Companies are playing a crucial role in encouraging their employees to go mobile, and in determining how they do so. They are also finding that the same mobile devices are being used for both business and personal communication – and the convergence trend is increasing.

"However, several issues require considered attention and amicable resolution – such as costs, manner of use, ease of use, storage, quality, security and privacy," says PwC Southern Africa's communication leader, Johan van Huyssteen.
"In order to enhance their own productivity, organisations often look to the adoption of mobile services by their employees. They define what technology services they will support, who will have access to company-owned mobile devices, what expenses they will reimburse and the restrictions on how these services can be used. They do so to ensure cost effectiveness, security and capability."
One practice is that companies frequently reimburse work-related expenses and/or facilitate employee access to mobile device purchases through discounted service plans offered by their own vendor.
Companies need to have clear guidelines on these cost-issues, taking into consideration the level of the employee and the related income earned. Younger employees are the ones who more frequently use mobile devices for both work and private use, but they are the ones most in need of financial assistance. In contrast it is the more senior but less mobile employees who tend to receive the most subsidisation.
Although employers do tend to dictate mobility policies, van Huyssteen says employees have increasing influence on corporate policy.
"They are pressuring IT departments to adopt the types of devices they want: entertainment friendly, yet able to function effectively in a business environment. Companies do listen and try to ensure both corporate and private needs can be reasonably accommodated.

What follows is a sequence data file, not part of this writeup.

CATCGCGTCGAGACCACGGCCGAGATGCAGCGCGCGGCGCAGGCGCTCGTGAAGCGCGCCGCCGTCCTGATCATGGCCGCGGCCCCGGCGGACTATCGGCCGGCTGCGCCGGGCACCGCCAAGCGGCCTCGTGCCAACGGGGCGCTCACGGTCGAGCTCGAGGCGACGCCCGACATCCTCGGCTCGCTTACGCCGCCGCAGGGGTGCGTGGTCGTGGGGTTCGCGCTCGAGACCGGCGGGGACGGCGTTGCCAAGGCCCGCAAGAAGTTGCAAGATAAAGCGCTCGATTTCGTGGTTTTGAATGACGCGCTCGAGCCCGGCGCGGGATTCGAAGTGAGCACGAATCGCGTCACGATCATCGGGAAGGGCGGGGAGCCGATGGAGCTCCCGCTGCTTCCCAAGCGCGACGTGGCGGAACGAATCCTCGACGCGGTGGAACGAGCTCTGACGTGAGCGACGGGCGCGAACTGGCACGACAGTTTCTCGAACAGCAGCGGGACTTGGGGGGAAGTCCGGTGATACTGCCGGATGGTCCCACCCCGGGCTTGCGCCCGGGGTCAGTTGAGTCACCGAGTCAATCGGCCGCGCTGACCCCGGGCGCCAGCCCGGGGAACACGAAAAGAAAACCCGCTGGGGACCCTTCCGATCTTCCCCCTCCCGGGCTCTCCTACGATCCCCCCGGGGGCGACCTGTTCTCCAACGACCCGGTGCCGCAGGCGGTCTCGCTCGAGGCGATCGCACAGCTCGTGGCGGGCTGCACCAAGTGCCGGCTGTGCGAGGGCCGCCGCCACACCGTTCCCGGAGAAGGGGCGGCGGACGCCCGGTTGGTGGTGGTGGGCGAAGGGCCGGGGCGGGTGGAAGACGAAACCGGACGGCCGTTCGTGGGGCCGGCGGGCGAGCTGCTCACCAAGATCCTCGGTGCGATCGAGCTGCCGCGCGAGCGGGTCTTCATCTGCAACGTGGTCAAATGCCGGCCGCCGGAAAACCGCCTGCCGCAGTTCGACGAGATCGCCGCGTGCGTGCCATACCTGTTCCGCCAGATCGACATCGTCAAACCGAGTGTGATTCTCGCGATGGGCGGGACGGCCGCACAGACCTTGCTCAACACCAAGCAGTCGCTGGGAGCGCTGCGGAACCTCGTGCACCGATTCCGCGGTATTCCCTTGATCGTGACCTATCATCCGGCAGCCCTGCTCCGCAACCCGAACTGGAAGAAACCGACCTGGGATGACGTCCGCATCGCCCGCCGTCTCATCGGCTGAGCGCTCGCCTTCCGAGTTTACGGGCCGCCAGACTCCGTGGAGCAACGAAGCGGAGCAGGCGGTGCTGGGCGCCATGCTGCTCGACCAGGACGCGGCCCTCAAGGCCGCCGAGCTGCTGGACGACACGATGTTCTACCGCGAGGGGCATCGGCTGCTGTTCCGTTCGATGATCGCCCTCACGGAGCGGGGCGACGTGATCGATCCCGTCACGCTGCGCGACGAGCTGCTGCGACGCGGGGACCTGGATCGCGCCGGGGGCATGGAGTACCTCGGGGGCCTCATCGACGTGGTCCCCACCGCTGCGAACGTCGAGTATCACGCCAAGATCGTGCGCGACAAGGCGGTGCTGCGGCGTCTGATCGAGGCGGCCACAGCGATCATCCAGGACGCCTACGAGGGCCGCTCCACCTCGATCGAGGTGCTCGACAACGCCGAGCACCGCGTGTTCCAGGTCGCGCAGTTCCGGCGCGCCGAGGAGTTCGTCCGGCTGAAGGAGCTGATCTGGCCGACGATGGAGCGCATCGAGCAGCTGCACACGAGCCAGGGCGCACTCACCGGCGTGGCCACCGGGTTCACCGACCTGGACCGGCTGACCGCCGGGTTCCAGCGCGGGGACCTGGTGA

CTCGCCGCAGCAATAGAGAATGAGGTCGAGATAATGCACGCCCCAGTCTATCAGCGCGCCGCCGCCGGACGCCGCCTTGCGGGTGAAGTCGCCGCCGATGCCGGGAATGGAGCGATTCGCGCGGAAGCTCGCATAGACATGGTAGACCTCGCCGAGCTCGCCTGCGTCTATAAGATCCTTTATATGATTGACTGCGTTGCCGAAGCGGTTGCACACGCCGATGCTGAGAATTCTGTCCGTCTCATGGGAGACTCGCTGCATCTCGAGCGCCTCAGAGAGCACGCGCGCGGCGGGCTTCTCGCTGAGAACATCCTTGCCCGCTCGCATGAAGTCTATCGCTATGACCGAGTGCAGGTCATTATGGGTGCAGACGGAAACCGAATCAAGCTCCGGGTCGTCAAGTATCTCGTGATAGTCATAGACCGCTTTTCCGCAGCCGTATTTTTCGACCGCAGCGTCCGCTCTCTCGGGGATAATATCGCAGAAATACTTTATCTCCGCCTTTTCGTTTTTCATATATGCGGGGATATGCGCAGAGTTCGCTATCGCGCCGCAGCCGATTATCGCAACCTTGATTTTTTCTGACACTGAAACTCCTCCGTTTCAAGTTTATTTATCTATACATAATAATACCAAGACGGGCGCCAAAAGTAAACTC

"But, realistically, the interests of the individual may not always be perfectly aligned with those of the corporation, and the co-mingling of personal and corporate information on a single device can raise significant issues. Employees would be less likely to relinquish control and comply with prescriptive corporate mobile policies where the device in question is heavily used for personal purposes, such as music, photos and games, in addition to company business."
Van Huyssteen says that employees readily accept that they do not own their laptops, which are property of the enterprise, although they use them for certain personal applications or services such as storing pictures or music.
"However, they may not as clearly recognise the distinction when it comes to mobile devices used for work, and may object to blocks imposed by corporate policy on certain elements of functionality. Employees who insist on retaining complete control over their devices and their lives will often have two – one for work and another for personal use."
But as application-rich devices become the norm for corporate use, employees may be reluctant to continue privately funding their second device. They would revert back to the company device as the cost-benefit perspective of two devices becomes less attractive. This then increases the risk of misunderstanding as to control over use, during convergence between business and personal use.
Employees are very concerned about privacy and would tend to prefer service plans that did not pass location data along to the employer. Employers, in contrast, would want these types of features to facilitate finding a lost device or to locate the employee.
Van Huyssteen says the use of a single converged device also raises the issue of security. "Employees, in the interests of protecting privacy, put great emphasis on password protection. Again, corporations will view the risk differently and will want the capability to 'wipe' a lost mobile device clean, to avoid a breach in security. They would want a strong security policy that will guarantee the integrity of corporate data. The employee may well prefer to wait for the device to be found, if 'wiping' eliminates not only corporate information but also personal data, pictures and music they have stored there."
Van Huyssteen concludes that companies and employees need to develop an accommodating relationship as their technology requirements increasingly converge. "A good corporate policy means a competitive edge for the employer, at the same time satisfying the private and social interests of the employee."